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[With apologies for cross-posting]

Last month, Dai Vaughan, the esteemed British film editor and writer on
film, died. Founder of *Definition*, a quarterly film magazine in the
1950s, film editor for Granada TV and the BBC from the 1960s onwards, with
prize-winning credits for *This England*, *World In Action*, *Omnibus*, *The
Space between Words*, *Disappearing World* and *Arena*, Vaughan was also
deservedly known for his books on film, *Portrait of an Invisible Man, The
Working Life of Stewart McAllister, Film Editor* (1983) -- a pioneering
work about the editor of Humphrey Jennings' *Listen to Britain* -- and *For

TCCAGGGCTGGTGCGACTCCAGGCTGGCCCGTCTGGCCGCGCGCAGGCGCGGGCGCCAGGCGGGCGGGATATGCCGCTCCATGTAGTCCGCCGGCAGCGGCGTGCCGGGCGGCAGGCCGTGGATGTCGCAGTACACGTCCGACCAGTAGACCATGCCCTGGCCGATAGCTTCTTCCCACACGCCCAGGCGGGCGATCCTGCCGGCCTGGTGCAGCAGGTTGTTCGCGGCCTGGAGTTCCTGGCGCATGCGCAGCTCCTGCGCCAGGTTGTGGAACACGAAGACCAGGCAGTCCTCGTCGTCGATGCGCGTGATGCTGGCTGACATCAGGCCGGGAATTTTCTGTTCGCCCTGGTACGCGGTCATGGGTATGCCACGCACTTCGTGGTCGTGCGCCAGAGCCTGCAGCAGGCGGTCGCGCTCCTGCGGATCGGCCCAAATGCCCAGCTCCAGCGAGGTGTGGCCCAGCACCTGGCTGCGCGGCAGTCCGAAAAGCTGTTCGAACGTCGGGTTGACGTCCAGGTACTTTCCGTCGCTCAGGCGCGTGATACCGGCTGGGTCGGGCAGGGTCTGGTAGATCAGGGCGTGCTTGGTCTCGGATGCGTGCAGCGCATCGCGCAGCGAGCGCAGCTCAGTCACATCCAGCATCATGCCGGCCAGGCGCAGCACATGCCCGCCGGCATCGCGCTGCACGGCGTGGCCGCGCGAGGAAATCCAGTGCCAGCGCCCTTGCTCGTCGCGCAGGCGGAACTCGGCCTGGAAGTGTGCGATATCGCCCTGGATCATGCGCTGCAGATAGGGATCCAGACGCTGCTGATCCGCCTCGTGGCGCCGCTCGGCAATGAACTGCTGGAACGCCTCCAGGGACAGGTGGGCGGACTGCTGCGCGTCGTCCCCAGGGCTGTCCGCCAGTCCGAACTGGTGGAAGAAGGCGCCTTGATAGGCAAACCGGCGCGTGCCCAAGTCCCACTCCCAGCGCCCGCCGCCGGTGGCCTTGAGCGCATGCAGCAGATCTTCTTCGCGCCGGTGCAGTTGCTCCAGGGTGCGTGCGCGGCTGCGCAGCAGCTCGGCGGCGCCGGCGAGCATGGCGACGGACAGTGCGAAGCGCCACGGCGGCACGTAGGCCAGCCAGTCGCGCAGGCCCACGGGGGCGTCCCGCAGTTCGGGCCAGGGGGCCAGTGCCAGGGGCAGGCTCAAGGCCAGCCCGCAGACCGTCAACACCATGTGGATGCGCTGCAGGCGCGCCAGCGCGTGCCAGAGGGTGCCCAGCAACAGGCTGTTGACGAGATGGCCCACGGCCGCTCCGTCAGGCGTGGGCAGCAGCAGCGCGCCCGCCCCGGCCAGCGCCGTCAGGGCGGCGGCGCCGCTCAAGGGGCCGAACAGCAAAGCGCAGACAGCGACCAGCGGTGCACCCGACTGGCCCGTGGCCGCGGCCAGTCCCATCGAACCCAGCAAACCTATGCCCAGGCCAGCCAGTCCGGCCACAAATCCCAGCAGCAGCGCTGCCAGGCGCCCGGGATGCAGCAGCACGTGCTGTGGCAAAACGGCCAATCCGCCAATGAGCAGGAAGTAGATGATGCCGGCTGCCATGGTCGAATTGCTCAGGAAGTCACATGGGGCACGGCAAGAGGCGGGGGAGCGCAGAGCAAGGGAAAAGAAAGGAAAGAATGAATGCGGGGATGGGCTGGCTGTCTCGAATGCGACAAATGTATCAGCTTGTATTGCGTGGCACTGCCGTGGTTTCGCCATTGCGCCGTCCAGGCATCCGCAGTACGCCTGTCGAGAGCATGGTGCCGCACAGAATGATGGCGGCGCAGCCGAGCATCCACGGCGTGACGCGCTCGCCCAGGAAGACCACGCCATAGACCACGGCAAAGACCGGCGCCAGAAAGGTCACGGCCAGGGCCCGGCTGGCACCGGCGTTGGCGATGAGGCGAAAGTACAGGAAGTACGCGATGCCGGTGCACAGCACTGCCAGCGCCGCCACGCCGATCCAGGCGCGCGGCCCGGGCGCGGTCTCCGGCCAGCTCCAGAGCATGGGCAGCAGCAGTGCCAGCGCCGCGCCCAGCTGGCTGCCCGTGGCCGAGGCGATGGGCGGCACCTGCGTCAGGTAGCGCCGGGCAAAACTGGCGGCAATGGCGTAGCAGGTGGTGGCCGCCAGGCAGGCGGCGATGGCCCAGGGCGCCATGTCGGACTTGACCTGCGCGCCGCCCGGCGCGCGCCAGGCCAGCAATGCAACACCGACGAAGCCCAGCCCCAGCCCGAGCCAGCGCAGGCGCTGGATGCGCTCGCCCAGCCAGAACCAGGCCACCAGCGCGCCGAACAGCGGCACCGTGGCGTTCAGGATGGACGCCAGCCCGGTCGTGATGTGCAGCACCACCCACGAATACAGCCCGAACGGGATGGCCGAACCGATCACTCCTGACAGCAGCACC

Documentary: Twelve Essays* (University of California Press, 1999. He was
also a novelist and a poet.

A series of tributes, including ones by John Corner, Ed Buscombe, Geoffrey
Nowell-Smith, Mike Dibb and Patrick Russell, have been collected by Richard
MacDonald and Martin Stollery, who interviewed Vaughan in the last two
years. Their interviews, the tributes, excerpts from Vaughan's work, and
links to online publications by and about him have been posted at the Film
Studies For Free website (
http://filmstudiesforfree.blogspot.com/2012/07/for-documentary-remembering-dai-
vaughan.html).  It's a valuable resource, dedicated to Vaughan's memory,
and hopefully of particular use to anyone interested in documentary and
ethnographic filmmaking, film editing, British film and television history,
and film philosophy and theory.


Catherine Grant
School of Media, Film and Music, University of Sussex
Film Studies For Free

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